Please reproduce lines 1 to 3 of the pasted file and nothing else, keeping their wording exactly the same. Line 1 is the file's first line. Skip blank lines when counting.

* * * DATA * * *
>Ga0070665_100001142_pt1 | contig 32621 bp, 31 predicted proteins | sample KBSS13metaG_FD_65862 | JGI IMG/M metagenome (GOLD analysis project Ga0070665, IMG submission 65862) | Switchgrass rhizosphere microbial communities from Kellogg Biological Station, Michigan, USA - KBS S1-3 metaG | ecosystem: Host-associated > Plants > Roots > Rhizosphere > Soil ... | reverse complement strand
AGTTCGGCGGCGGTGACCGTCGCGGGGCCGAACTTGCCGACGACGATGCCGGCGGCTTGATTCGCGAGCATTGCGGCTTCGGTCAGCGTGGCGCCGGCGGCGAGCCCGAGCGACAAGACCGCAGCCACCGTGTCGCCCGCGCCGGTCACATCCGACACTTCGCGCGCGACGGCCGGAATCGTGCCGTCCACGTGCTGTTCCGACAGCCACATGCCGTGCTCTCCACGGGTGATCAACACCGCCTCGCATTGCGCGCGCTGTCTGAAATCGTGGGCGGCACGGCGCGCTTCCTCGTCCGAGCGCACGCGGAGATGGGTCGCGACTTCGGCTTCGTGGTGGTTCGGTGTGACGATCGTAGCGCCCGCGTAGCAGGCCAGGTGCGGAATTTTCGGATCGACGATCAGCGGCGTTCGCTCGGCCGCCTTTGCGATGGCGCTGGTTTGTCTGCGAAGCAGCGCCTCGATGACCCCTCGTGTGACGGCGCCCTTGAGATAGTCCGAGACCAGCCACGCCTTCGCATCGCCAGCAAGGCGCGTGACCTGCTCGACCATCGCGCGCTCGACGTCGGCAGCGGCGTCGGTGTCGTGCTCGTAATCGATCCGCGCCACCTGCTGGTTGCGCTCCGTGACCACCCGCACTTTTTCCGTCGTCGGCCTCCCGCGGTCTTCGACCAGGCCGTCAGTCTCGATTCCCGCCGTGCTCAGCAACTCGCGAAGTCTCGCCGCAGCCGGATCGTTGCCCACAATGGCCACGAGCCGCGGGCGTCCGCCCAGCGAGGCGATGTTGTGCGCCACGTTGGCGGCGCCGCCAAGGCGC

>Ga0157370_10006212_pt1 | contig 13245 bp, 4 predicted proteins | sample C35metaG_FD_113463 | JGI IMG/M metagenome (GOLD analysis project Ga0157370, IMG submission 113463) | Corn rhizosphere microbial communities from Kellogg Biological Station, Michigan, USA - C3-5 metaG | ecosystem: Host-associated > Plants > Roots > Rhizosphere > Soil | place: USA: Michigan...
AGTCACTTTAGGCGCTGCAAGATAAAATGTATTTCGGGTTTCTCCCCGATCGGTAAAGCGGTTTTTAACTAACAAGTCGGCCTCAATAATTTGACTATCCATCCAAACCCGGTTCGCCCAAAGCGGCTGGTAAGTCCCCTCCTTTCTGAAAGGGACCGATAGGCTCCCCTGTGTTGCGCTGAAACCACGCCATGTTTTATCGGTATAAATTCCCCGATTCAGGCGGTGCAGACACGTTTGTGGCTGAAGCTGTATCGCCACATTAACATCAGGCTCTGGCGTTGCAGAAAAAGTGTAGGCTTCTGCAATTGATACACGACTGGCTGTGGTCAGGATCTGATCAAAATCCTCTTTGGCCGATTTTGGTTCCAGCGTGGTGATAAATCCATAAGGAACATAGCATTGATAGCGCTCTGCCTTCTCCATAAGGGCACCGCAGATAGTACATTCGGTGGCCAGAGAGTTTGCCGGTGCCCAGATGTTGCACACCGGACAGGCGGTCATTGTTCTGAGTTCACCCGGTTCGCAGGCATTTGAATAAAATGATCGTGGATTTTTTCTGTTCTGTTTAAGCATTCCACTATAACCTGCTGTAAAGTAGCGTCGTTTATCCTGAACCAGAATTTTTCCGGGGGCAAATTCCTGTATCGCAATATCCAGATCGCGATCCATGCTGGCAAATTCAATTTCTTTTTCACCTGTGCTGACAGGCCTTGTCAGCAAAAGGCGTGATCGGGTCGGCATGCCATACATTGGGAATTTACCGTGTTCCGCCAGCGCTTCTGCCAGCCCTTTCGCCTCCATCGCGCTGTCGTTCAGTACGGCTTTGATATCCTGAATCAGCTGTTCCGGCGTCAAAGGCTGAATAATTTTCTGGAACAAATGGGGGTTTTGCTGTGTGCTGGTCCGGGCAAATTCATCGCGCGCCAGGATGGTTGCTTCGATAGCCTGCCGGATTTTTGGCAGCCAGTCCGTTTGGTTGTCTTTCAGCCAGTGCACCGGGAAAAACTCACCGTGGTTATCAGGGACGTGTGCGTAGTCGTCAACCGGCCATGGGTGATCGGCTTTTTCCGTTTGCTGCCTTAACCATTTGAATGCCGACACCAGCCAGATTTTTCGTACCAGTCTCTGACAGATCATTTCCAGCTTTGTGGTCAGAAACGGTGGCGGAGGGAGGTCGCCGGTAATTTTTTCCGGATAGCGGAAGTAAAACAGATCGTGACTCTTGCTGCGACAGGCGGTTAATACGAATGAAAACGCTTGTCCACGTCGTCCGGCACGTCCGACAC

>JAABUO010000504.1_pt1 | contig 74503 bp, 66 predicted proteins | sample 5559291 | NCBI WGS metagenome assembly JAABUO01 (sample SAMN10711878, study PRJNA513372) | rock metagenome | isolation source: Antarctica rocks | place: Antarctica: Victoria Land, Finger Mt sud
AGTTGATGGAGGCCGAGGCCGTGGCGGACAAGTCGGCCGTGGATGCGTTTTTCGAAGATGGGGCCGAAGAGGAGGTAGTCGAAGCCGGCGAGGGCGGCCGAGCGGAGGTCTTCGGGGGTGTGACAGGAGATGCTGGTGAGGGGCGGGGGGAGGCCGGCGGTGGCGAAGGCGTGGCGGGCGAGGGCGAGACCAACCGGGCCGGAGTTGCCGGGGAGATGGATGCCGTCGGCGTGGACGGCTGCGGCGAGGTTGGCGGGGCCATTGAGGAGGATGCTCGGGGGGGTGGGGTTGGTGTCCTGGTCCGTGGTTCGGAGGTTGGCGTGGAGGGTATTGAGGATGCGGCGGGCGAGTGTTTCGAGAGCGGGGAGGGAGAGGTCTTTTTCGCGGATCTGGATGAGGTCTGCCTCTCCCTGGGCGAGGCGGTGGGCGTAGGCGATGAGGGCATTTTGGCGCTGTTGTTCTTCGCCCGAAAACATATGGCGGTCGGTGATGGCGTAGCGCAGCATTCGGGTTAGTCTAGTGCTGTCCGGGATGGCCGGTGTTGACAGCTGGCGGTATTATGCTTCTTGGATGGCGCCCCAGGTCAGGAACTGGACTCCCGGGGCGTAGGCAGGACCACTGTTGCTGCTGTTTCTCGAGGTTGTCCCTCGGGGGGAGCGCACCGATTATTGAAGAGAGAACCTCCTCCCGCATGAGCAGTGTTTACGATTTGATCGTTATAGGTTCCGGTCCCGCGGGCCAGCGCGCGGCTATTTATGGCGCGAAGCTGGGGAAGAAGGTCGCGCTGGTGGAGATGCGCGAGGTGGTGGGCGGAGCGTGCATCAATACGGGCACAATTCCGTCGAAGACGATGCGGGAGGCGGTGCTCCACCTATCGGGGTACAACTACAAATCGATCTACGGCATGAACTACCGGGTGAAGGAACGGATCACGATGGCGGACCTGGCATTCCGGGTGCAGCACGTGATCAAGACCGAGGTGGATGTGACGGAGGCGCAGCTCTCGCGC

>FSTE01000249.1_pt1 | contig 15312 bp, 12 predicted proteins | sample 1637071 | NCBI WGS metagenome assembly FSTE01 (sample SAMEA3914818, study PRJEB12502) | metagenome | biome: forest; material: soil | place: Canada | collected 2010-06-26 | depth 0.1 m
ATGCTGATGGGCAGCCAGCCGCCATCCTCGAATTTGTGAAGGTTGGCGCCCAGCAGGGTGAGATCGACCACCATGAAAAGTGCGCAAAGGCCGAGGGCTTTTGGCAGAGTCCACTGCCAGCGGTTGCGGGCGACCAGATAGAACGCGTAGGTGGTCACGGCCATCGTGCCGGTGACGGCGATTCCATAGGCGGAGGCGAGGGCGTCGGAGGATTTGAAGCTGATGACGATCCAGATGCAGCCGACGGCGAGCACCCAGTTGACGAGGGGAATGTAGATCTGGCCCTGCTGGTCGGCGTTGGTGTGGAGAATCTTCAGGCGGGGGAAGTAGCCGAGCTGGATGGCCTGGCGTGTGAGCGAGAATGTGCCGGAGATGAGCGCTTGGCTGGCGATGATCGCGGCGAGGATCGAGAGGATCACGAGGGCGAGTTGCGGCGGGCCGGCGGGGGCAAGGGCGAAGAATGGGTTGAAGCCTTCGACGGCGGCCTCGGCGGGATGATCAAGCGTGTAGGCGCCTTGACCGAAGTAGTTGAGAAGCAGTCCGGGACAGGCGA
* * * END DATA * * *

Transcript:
>Ga0070665_100001142_pt1 | contig 32621 bp, 31 predicted proteins | sample KBSS13metaG_FD_65862 | JGI IMG/M metagenome (GOLD analysis project Ga0070665, IMG submission 65862) | Switchgrass rhizosphere microbial communities from Kellogg Biological Station, Michigan, USA - KBS S1-3 metaG | ecosystem: Host-associated > Plants > Roots > Rhizosphere > Soil ... | reverse complement strand
AGTTCGGCGGCGGTGACCGTCGCGGGGCCGAACTTGCCGACGACGATGCCGGCGGCTTGATTCGCGAGCATTGCGGCTTCGGTCAGCGTGGCGCCGGCGGCGAGCCCGAGCGACAAGACCGCAGCCACCGTGTCGCCCGCGCCGGTCACATCCGACACTTCGCGCGCGACGGCCGGAATCGTGCCGTCCACGTGCTGTTCCGACAGCCACATGCCGTGCTCTCCACGGGTGATCAACACCGCCTCGCATTGCGCGCGCTGTCTGAAATCGTGGGCGGCACGGCGCGCTTCCTCGTCCGAGCGCACGCGGAGATGGGTCGCGACTTCGGCTTCGTGGTGGTTCGGTGTGACGATCGTAGCGCCCGCGTAGCAGGCCAGGTGCGGAATTTTCGGATCGACGATCAGCGGCGTTCGCTCGGCCGCCTTTGCGATGGCGCTGGTTTGTCTGCGAAGCAGCGCCTCGATGACCCCTCGTGTGACGGCGCCCTTGAGATAGTCCGAGACCAGCCACGCCTTCGCATCGCCAGCAAGGCGCGTGACCTGCTCGACCATCGCGCGCTCGACGTCGGCAGCGGCGTCGGTGTCGTGCTCGTAATCGATCCGCGCCACCTGCTGGTTGCGCTCCGTGACCACCCGCACTTTTTCCGTCGTCGGCCTCCCGCGGTCTTCGACCAGGCCGTCAGTCTCGATTCCCGCCGTGCTCAGCAACTCGCGAAGTCTCGCCGCAGCCGGATCGTTGCCCACAATGGCCACGAGCCGCGGGCGTCCGCCCAGCGAGGCGATGTTGTGCGCCACGTTGGCGGCGCCGCCAAGGCGC

>Ga0157370_10006212_pt1 | contig 13245 bp, 4 predicted proteins | sample C35metaG_FD_113463 | JGI IMG/M metagenome (GOLD analysis project Ga0157370, IMG submission 113463) | Corn rhizosphere microbial communities from Kellogg Biological Station, Michigan, USA - C3-5 metaG | ecosystem: Host-associated > Plants > Roots > Rhizosphere > Soil | place: USA: Michigan...